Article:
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E-commerce and Consumer Trust. Problems with Engagement and Some Potential Solutions. Jason Rutter ESRC Centre for Research on Innovation & Competition University of Manchester Jason.Rutter@manchester.ac.uk. Overview. The numbers bit. Why should we trust the internet? What is trust anyway?

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e commerce and consumer trust

E-commerce and Consumer Trust

Problems with Engagement and Some Potential Solutions

Jason RutterESRC Centre for Research on Innovation & CompetitionUniversity of ManchesterJason.Rutter@manchester.ac.uk

  • The numbers bit.
  • Why should we trust the internet?
  • What is trust anyway?
  • OK, so what does that mean for users?
  • So any good news?
number of online shoppers
Number of Online Shoppers

Base:All e-shoppers (c.600 per wave)

Source: BMRB Internet Monitor

e commerce spend forecast for 2008
E-Commerce spend forecast for 2008

Billions of Euros

Source: Jupiter Research 2003

who shops online
Who shops online?
  • 74% of ‘active’ UK internet users bought products online in in last 6 months
  • 47% have a household income between £25k and £50k.
  • 41% are aged between 18 and 35.
  • 46% have been online for over 5 years.
  • 38% have shopped online more than ten times in the past six months.
  • The proportion of online buyers with less than two years’ experience is under 10%.
most research explores
Most research explores
  • Trust and ecommerce engagement
  • Building trust for legitimate sites
  • Assumes trust is a good thing.
  • …but are there broader issues?
reasons for not trusting e commerce
Reasons for NOT Trusting E-commerce
  • Scam & Spam
  • Identity Theft (Phishing/Page-jacking)
  • Advertising creating distrust
spam and scam
Spam and Scam
  • 23% of UK internet users received obscene or abusive emails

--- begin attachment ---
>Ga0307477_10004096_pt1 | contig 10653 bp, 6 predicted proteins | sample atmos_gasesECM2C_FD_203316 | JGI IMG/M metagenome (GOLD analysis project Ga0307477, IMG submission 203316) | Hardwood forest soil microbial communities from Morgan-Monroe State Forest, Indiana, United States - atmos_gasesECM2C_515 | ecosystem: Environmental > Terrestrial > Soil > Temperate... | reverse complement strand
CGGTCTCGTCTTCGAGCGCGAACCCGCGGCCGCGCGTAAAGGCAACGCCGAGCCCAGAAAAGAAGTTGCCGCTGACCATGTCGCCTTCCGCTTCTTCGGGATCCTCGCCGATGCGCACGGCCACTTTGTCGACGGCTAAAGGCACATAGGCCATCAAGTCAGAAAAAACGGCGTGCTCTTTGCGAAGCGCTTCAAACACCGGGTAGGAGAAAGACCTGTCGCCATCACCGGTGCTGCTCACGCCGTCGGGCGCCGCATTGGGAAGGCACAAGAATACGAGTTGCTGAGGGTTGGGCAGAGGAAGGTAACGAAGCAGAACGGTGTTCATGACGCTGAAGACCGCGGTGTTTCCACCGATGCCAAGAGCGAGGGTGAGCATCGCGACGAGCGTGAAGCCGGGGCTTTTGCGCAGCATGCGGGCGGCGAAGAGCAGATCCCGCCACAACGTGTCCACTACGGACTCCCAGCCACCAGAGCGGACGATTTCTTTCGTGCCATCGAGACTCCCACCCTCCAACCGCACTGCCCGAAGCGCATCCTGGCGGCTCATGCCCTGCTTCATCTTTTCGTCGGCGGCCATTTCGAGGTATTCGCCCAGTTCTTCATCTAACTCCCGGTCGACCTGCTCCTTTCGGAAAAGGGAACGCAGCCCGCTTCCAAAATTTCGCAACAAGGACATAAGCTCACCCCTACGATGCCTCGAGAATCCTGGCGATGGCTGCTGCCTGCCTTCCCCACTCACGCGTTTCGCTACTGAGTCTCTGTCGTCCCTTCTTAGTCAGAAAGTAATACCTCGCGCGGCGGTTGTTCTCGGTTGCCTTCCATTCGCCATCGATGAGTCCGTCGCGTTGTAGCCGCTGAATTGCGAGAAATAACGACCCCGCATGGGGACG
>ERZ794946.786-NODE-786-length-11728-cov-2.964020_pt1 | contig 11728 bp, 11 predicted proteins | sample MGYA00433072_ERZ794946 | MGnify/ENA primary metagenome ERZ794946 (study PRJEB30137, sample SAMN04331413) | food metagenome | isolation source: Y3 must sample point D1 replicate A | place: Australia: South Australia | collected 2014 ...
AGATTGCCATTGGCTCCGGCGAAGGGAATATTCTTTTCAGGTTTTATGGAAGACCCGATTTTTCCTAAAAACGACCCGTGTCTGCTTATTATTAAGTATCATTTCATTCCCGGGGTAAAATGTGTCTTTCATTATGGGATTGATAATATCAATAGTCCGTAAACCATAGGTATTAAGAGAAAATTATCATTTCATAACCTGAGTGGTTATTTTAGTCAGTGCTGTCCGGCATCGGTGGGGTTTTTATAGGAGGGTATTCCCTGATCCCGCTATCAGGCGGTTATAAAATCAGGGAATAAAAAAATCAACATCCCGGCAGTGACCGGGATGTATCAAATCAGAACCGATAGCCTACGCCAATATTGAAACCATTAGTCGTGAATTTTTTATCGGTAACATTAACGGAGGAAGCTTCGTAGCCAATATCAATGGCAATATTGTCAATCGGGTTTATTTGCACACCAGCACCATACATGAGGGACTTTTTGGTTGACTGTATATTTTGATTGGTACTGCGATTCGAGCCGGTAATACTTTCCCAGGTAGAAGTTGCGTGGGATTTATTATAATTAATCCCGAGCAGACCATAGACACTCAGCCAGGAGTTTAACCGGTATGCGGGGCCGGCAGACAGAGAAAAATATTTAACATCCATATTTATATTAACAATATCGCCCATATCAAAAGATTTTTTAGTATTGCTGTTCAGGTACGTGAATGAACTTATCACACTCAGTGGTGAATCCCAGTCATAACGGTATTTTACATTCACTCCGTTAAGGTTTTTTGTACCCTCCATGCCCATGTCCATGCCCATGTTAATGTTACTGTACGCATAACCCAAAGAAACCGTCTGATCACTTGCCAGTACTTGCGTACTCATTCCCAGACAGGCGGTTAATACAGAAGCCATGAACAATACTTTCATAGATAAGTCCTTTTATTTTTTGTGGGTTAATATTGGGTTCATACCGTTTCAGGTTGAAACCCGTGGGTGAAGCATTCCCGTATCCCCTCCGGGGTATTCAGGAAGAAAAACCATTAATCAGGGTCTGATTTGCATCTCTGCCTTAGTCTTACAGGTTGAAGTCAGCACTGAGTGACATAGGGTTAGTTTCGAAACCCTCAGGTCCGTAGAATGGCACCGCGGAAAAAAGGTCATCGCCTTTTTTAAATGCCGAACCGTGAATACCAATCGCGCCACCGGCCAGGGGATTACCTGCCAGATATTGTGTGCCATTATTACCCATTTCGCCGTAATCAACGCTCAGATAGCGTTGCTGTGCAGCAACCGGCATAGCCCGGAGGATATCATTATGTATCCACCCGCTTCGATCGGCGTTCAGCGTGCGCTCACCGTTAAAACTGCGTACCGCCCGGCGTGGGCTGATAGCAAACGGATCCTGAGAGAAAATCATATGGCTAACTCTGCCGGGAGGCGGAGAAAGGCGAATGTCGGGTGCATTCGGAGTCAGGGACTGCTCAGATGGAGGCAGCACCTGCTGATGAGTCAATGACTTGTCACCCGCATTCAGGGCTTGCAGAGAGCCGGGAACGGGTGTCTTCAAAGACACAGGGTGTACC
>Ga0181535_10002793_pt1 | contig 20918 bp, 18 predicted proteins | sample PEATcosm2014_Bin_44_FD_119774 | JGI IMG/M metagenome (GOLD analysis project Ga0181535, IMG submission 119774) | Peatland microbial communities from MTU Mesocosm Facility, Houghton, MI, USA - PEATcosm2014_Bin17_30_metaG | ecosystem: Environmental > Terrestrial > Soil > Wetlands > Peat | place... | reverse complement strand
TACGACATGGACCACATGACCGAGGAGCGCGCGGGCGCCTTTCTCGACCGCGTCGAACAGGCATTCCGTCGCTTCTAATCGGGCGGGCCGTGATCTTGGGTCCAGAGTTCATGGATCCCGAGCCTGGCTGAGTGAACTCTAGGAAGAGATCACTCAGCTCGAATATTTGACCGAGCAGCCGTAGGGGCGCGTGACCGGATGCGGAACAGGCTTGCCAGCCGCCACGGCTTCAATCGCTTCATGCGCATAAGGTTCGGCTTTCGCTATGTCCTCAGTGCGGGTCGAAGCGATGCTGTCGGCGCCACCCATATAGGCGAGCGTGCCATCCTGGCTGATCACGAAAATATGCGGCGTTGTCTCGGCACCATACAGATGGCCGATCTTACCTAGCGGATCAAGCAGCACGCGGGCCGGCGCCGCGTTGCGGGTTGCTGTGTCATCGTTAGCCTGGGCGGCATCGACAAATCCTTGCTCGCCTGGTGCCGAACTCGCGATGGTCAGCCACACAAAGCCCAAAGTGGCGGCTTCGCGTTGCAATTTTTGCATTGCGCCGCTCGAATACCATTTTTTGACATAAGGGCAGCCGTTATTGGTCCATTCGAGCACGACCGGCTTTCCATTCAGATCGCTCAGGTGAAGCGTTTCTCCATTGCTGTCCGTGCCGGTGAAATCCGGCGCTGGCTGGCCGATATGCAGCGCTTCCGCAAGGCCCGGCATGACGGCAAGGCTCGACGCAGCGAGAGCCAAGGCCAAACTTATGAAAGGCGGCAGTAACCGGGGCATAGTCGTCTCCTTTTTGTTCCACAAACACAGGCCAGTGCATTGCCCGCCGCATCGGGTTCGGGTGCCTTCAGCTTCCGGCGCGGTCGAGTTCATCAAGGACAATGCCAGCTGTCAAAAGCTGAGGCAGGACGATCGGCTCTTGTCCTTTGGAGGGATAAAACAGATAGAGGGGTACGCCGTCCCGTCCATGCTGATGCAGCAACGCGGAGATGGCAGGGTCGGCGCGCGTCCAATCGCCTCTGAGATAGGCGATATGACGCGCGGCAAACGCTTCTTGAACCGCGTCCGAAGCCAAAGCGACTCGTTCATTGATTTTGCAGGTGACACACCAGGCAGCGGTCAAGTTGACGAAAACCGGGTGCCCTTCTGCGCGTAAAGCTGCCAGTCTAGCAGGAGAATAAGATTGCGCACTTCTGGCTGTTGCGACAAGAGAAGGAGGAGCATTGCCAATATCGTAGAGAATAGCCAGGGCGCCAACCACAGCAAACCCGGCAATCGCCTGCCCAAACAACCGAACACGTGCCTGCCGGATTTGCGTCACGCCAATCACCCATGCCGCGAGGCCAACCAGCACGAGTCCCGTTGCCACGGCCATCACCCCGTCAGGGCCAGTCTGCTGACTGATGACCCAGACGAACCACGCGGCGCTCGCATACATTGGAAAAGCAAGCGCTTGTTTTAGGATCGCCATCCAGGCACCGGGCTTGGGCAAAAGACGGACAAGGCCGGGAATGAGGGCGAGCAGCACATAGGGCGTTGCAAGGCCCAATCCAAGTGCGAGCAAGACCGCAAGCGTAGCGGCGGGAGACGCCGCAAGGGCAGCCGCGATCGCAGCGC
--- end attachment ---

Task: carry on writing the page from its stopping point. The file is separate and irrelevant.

• 18% received a virus
  • 17% had been sent a get-rich-quick email
  • Counterfeit software & pharmaceuticals

Source: Oxford Internet Institute (Hutton & Shepherd, 2004)

unique new unsolicited e mail messages
Unique New Unsolicited E-mail Messages

Source: Commtouch Software Online Lab

the advertising paradox
The Advertising Paradox
  • Credit card companies stand to gain from increased ecommerce…
  • …but also use safety fears to develop USPs
  • The level of security websites can offer for online transactions is still very important to online shoppers.
  • 66% of them rate ‘level of security’ as a very important factor when choosing a website to buy from.
  • Concern over security is also the top reason given for not having bought a product over the internet (cited by 25%)
  • 72% of users believe using credit card online is ‘safe’

Source: BMRB’s Internet Monitor

agreement that credit card use on internet is very or fairly secure
Agreement that “Credit card use on internet is very or fairly secure”

Base:All GB Internet Users Aged 15+ (c 1,000 per wave)

Source: BMRB’s Internet Monitor

definitions of trust include
Definitions of Trust include…
  • Management of:
    • Expectations
    • Information
    • Knowledge
    • Risk/vulnerability
    • Potential benefit
    • Uncertainty
    • Complexity
    • Lack of control
    • Asymmetries of disclosure
  • In order to make decisions about possible action(s)
what is trust
What Is Trust?
  • Garfinkel’s “experiments” in trust
    • Trust is manifest in the actions of individuals
    • That we judge how to act based upon the trust we have in others
    • Trust is used to the benefit of both parties involved in an action
    • Where trust is offered is it generally expected in return
    • That trust is offered based upon “expectancies” of other’s behaviour
    • That trust is used to define one’s relationship to others
trust in interaction
Trust in Interaction
  • Everyday routines – Goffman, Blumer, etc
  • We show we are“alive” to the situation
  • Routines/rules are:

“tacit or taken-for-granted qualities [which] form the essential condition which allows actors to concentrate on tasks in hand.” (Giddens, 1991: 36)

  • Mutuality  Garfinkel’s experiments
the e c breakdown in mutuality

Selling & Data Collection

Shopping & Working

The E-C Breakdown in Mutuality
  • E-commerce “is more like typing than shopping.”


an experiment
An “Experiment”…